...because race and poverty are so closely related, the only way to close the gap is to racially integrate schools. He pointed to those who advocate that schools think less about integration and instead try to improve all schools. That hasn’t worked, he said.
“If you want to be serious about decreasing achievement gaps,” he said, “you have to take on segregation.”
Study links brain anatomy, academic achievement, and family income
I've included this 2015 report on an MIT study showing that poverty has an impact on children's brain development...which might account for a portion of the economic test score gap.
A new study led by researchers at MIT and Harvard University offers another dimension to this so-called “achievement gap”: After imaging the brains of high- and low-income students, they found that the higher-income students had thicker brain cortex in areas associated with visual perception and knowledge accumulation. Furthermore, these differences also correlated with one measure of academic achievement — performance on standardized tests.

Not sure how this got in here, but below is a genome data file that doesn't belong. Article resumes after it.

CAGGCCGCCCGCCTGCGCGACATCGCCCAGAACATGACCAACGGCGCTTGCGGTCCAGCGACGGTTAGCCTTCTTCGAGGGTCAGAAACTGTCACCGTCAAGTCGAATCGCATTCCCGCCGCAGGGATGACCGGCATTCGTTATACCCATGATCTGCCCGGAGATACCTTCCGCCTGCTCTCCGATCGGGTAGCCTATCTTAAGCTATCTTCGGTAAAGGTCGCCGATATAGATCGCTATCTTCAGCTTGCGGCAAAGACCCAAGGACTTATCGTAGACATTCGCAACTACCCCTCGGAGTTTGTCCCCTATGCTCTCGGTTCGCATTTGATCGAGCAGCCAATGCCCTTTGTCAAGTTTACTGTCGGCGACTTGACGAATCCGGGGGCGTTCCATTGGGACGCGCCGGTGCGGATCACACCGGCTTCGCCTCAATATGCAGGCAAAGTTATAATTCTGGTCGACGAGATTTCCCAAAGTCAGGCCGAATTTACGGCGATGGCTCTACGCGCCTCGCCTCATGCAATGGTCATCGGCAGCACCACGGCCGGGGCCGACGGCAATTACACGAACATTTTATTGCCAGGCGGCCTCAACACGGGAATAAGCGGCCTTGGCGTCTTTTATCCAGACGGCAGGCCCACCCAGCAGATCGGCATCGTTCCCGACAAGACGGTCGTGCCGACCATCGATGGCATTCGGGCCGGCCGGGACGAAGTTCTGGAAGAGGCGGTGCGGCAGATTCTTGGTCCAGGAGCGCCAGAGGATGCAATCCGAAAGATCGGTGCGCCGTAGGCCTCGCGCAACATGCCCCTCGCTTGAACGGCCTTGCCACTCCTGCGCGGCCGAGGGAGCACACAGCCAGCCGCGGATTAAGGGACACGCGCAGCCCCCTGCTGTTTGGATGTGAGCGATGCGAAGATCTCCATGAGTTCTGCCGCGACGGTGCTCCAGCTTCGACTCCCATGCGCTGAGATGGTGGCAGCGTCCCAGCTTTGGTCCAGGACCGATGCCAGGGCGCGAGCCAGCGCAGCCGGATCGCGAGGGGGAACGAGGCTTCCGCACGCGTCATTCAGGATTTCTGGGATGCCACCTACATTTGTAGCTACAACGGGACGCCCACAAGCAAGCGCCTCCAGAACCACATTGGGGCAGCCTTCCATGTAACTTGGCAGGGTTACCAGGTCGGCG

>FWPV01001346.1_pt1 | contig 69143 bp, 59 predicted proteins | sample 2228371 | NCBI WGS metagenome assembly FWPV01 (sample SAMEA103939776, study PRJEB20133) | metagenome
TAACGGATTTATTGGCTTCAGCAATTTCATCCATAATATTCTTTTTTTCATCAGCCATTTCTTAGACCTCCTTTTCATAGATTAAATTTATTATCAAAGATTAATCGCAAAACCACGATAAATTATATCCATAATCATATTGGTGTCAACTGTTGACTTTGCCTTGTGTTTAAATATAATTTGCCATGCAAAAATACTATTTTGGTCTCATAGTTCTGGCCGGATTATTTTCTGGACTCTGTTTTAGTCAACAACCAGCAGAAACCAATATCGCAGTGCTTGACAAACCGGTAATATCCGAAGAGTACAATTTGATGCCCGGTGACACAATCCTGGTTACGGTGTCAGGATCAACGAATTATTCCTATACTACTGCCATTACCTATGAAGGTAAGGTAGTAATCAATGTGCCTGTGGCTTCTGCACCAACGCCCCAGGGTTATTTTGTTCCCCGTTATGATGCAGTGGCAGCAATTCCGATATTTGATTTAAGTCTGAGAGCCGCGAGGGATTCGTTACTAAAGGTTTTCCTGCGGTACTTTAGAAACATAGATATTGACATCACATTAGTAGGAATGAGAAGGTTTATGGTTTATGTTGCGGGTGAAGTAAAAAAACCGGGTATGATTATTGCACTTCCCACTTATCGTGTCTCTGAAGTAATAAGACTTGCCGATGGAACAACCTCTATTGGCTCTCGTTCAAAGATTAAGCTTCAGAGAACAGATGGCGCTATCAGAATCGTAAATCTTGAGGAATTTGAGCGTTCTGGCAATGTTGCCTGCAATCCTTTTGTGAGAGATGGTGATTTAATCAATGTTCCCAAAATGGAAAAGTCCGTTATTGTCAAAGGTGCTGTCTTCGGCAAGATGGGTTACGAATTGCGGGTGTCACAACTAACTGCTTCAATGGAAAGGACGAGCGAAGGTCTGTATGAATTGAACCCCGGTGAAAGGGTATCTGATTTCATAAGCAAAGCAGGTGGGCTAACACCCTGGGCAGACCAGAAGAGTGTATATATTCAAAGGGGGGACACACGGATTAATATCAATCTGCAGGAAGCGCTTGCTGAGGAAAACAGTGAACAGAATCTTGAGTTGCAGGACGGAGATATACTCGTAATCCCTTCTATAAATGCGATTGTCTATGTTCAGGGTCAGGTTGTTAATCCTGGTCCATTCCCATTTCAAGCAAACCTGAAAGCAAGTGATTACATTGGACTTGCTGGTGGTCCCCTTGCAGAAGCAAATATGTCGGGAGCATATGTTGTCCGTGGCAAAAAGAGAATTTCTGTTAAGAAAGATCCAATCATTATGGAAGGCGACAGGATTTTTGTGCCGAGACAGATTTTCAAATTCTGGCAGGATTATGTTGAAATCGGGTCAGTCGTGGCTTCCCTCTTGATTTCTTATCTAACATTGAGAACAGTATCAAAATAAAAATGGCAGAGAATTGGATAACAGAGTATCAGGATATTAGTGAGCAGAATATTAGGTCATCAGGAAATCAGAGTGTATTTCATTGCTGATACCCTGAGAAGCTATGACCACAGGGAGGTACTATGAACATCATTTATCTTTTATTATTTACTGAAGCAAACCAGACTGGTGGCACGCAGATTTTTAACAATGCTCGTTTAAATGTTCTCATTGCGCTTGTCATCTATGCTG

“Just as you would expect, there’s a real cost to not living in a supportive environment. We can see it not only in test scores, in educational attainment, but within the brains of these children,” says MIT’s John Gabrieli, the Grover M. Hermann Professor in Health Sciences and Technology, professor of brain and cognitive sciences, and one of the study’s authors. “To me, it’s a call to action. You want to boost the opportunities for those for whom it doesn’t come easily in their environment.”
Relationship between SES and Academic Achievement